“Is God answering Tim Tebow’s Prayers?” is one popular line of inquiry driving the Tebow mania. Tebow must be praying for success on the field. The Broncos are winning. Is there causation behind this correlation?
But the question of correlation gets it all wrong, and reflects the thoroughly flawed — even unChristian — view of prayer that is prevalent today, even within America’s evangelical subculture: We ask for things we want, and God either does or does not deliver.
The first problem, of course, is that we don’t know exactly what Tebow is praying for — though the Freakonomics guy seems to think we do. We do know, however, what he should be praying for.
The guy who gave us John 3:16 also gave us pretty clear instructions on how, and what, to pray. “When you pray, pray like this …” Some of these instructions Tebow clearly struggles with. “Beware of practicing your righteousness before men … when you pray, go into your room and shut your door and pray in secret.” But in terms of content, I have no way of knowing that Tebow isn’t following Jesus’s most famous instruction, the Lord’s Prayer, popularly known by its first line as the “Our Father.”
Evangelical Christians today are somewhat allergic to formal, written prayers, so the likelihood that Tebow is belting out a Pater Noster are pretty low. The Reformation roots of today’s evangelicalism routinely understood the Lord’s Prayer not as a formula to be recited, but as a guide or outline to the types of prayer we should offer. Viewed in terms of six discreet petitions, none of them ask for victory, or success, or “blessings” in the terms that we are accustomed to seeing our celebrity Christians pray.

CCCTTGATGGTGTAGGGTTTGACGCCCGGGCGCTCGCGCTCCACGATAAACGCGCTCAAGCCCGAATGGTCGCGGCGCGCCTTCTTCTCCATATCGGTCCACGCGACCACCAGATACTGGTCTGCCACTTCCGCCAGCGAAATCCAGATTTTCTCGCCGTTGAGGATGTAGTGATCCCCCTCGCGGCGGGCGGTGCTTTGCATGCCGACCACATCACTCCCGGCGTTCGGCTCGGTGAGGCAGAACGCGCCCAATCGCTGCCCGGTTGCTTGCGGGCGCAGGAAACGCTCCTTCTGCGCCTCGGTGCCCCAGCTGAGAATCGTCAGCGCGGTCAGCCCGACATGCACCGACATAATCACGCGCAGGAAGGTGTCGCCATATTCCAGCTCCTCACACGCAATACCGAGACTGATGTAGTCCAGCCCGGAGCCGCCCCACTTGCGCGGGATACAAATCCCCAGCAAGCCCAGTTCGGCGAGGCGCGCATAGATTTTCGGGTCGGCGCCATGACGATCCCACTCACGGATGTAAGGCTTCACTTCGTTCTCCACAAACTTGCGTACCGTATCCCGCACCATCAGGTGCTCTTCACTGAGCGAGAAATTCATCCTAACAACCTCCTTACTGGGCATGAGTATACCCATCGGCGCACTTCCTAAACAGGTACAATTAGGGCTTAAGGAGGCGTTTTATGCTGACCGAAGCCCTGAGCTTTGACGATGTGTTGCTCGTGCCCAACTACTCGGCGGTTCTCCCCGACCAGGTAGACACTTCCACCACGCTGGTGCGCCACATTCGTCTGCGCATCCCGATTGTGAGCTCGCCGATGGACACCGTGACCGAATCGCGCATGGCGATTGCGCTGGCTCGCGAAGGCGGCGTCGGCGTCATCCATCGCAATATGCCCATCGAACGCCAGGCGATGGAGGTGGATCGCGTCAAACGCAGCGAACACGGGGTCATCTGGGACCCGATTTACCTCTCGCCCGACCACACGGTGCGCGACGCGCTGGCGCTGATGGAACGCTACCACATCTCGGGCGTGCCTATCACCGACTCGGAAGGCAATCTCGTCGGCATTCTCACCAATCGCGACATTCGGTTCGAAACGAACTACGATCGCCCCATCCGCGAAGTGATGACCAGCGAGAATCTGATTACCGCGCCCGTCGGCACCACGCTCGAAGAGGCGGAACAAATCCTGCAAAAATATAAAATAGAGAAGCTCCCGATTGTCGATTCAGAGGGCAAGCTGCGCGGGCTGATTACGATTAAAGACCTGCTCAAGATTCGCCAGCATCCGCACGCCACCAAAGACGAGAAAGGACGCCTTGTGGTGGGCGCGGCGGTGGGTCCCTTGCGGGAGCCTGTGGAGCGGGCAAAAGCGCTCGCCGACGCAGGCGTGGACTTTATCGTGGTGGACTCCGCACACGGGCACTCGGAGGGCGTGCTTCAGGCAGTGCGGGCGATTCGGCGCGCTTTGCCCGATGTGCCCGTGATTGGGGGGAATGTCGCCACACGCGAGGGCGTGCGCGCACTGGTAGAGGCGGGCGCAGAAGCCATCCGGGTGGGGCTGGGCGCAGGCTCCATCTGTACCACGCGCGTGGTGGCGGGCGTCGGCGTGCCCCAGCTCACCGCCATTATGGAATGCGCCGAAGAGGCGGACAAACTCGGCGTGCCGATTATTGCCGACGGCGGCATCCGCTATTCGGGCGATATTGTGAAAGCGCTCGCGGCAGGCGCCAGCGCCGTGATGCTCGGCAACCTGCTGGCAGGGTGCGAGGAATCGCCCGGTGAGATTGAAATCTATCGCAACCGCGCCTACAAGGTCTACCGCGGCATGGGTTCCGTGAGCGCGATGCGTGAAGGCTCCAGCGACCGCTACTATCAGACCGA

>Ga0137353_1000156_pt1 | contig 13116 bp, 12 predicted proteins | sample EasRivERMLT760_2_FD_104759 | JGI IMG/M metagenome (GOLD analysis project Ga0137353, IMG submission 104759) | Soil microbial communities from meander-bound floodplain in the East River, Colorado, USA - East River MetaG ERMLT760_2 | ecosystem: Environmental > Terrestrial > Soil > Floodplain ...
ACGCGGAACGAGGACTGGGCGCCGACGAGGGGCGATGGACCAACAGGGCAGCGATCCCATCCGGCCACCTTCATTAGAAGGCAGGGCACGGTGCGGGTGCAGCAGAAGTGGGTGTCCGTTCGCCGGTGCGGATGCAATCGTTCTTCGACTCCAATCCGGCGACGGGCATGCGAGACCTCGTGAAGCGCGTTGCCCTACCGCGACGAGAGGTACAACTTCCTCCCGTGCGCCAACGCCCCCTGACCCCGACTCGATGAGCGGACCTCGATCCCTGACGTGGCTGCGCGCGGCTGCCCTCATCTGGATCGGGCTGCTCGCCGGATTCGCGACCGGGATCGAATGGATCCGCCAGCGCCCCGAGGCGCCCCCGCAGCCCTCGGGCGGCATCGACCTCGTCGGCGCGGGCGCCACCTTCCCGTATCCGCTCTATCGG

While it might be entirely speculative to ask what Jesus would do in any given circumstance, there can be little doubt about how He would pray. He told us. And what’s really remarkable about the Lord’s Prayer is how little it asks from God, for the petitioner. For the uninitiated (or absentminded), let’s review:
Our Father in heaven, hallowed be your name. God’s majesty is a heavenly majesty, and is not known or seen in earthly glory. May we, your followers on earth, truly know and praise your holy name, that is your attributes and character. May we make known your works in a way that doesn’t lead people to curse you, but honor and regard you as they ought.
Thy kingdom come. May we be ruled by the clear teaching of your word, and by your Holy Spirit, who you send to dwell with us. May your church prosper, until you return in judgment to bring your heavenly kingdom in full.
Your will be done, on earth as it is in heaven. May we renounce our own will and desires, and obey your word as swiftly and happily as the angels in heaven do.
Give us this day our daily bread. Perhaps the most explicit request for material provision in Christ’s prayer is ultimately a prayer for contentment, and a recognition that not just the promotion, but the very job, is a gift from God. It is a prayer that we may trust in God for what we need to survive this day, and know that we can trust in the same tomorrow.